What is a Magnetic Field? - Lesson for Kids

Instructor: Jennifer Lowery

Jennifer has taught elementary levels K-3 and has master's degrees in elementary education and curriculum/instruction and educational leadership.

You may know a lot about magnetic materials, but do you know about magnetic fields? In this lesson, explore how and why magnetic fields are created, and where these fascinating fields can be found.

It's Magnetic

If you go into your kitchen, it's very likely that you have things posted on your refrigerator with magnets. You probably even know that there are different materials, like iron and nickel, that can be magnetic. But do you know about something called magnetic fields? Let's find out what a magnetic field is and learn some cool ways that they're used by scientists.

Field Lines

Let's say that you have two magnetic pieces of metal on a table. Something will happen when you move these pieces close to each other. They will either be attracted to each other and come together or they will repel and push each other away. This is thanks to a magnetic field, which is a surrounding area where magnetic forces occur. This area is made of field lines, which are invisible lines that extend from the magnet and either pull in another magnetic object or repel it. Although the lines are invisible, the field is where a person can observe a magnet's power.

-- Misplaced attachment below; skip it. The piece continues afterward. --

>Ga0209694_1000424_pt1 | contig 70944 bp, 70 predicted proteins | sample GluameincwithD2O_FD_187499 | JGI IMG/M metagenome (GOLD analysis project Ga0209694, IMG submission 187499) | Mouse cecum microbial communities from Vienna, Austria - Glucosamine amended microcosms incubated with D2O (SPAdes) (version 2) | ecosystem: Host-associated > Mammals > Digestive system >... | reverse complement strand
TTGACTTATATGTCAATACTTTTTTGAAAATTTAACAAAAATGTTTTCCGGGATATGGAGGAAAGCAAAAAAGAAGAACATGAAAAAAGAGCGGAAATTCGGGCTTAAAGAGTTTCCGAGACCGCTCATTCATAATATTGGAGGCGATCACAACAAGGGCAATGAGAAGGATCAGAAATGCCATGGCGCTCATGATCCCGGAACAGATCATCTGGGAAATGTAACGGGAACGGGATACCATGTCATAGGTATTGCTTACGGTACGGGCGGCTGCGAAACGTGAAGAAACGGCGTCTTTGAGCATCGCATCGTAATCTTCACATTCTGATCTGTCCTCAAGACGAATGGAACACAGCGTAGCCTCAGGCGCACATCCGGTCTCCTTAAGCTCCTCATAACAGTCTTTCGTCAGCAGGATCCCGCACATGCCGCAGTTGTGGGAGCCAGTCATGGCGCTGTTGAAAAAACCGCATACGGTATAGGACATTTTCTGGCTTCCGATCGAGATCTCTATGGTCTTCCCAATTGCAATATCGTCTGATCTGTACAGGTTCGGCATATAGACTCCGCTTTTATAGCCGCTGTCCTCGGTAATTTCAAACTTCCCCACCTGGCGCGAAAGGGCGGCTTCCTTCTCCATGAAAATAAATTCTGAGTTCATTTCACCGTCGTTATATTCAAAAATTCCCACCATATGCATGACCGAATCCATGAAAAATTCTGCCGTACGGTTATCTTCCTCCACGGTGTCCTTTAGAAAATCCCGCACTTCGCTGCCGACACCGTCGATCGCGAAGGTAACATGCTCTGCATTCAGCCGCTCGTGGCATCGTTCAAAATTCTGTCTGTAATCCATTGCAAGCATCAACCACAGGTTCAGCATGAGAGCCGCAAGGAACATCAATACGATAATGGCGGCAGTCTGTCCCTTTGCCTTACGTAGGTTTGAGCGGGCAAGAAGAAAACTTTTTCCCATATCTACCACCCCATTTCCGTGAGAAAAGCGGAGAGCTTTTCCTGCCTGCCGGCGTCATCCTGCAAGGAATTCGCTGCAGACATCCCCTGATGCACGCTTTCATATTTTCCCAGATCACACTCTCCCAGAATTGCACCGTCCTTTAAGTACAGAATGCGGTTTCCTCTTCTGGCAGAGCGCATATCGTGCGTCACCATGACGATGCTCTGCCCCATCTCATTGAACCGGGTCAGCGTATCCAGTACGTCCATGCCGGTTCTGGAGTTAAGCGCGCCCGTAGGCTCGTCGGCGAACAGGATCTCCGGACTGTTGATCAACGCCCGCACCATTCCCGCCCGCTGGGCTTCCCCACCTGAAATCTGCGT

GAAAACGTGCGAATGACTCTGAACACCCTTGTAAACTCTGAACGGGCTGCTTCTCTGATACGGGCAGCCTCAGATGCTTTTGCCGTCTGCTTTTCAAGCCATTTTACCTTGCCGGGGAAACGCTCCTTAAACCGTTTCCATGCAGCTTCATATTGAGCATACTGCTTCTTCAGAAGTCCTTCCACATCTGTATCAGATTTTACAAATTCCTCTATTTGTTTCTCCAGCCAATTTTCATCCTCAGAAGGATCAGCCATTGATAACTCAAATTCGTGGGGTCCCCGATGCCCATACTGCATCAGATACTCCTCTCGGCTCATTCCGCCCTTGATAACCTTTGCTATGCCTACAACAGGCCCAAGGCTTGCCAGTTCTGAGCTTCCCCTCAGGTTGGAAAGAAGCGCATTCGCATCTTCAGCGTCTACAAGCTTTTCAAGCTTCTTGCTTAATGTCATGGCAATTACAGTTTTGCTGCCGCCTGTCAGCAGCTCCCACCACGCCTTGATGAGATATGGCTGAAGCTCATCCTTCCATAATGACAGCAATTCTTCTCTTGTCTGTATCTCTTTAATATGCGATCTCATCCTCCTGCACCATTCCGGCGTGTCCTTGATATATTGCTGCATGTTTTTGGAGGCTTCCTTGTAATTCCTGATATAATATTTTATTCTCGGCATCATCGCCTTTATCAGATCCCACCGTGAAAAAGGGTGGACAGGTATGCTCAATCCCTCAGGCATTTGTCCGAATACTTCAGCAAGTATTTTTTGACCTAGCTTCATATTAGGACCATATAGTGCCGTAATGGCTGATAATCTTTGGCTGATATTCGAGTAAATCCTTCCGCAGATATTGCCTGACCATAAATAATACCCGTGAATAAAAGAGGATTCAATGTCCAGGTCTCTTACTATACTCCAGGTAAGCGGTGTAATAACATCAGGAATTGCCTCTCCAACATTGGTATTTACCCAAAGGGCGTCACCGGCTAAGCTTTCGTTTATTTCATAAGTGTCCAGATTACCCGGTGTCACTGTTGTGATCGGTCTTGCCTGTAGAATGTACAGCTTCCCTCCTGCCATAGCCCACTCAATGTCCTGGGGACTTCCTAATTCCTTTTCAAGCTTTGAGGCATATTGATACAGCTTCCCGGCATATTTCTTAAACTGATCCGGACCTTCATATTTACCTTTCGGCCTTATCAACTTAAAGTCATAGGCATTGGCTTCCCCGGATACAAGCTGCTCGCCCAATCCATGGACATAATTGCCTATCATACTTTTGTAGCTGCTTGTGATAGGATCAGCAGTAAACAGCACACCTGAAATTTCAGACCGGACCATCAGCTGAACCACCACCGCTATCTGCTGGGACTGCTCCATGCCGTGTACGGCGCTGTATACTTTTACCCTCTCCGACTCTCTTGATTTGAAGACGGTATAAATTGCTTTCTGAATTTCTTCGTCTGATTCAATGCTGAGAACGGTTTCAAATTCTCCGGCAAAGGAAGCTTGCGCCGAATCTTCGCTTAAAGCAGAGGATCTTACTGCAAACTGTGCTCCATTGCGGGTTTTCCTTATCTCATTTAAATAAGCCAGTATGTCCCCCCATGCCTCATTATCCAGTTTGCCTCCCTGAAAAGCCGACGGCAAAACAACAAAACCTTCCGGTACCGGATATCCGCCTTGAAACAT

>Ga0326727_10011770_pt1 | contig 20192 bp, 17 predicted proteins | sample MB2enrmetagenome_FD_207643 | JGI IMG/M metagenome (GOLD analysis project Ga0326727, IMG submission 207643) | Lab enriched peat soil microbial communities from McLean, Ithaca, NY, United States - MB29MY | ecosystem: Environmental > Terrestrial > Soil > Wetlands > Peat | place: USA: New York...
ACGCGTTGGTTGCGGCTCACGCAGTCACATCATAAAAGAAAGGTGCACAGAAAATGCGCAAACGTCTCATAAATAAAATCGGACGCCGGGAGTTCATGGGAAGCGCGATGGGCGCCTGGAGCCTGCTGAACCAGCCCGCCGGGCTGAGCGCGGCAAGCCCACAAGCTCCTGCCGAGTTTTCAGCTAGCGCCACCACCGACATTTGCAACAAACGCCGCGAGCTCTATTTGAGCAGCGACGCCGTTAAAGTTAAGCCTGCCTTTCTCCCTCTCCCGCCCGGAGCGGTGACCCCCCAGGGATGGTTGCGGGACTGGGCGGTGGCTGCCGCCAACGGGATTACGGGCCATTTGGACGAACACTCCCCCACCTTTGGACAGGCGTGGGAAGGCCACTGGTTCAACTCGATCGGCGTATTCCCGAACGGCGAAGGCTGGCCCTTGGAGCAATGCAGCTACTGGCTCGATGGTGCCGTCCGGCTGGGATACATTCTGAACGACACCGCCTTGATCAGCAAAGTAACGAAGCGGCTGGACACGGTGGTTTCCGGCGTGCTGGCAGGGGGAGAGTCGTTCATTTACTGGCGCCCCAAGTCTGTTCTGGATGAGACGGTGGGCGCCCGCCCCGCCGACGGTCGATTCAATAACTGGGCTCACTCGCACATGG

Small iron shavings are used to show magnetic fields that surround magnets.

Learning About Magnetic Fields

Scientists have been studying magnets for thousands of years, as far back as the ancient Greeks! Throughout the centuries, scientists began to learn more about magnetic fields. One scientist well-known for his work with magnetic fields was a Frenchman named Charles-Augustin de Coulomb. He lived in the 1700s and created an invention that would measure electrical forces.

French scientist Coulomb studied electrical and magnetic forces.

His study of electricity led him to explore and eventually develop a law on magnetic attraction and repulsion. Coulomb's work inspired a French mathematician, Siméon-Denis Poisson, to look at the mathematics behind magnetic forces. And thanks to all of these scholars who studied magnetic fields, they laid the foundation for you to now enjoy inventions like cell phones and televisions.

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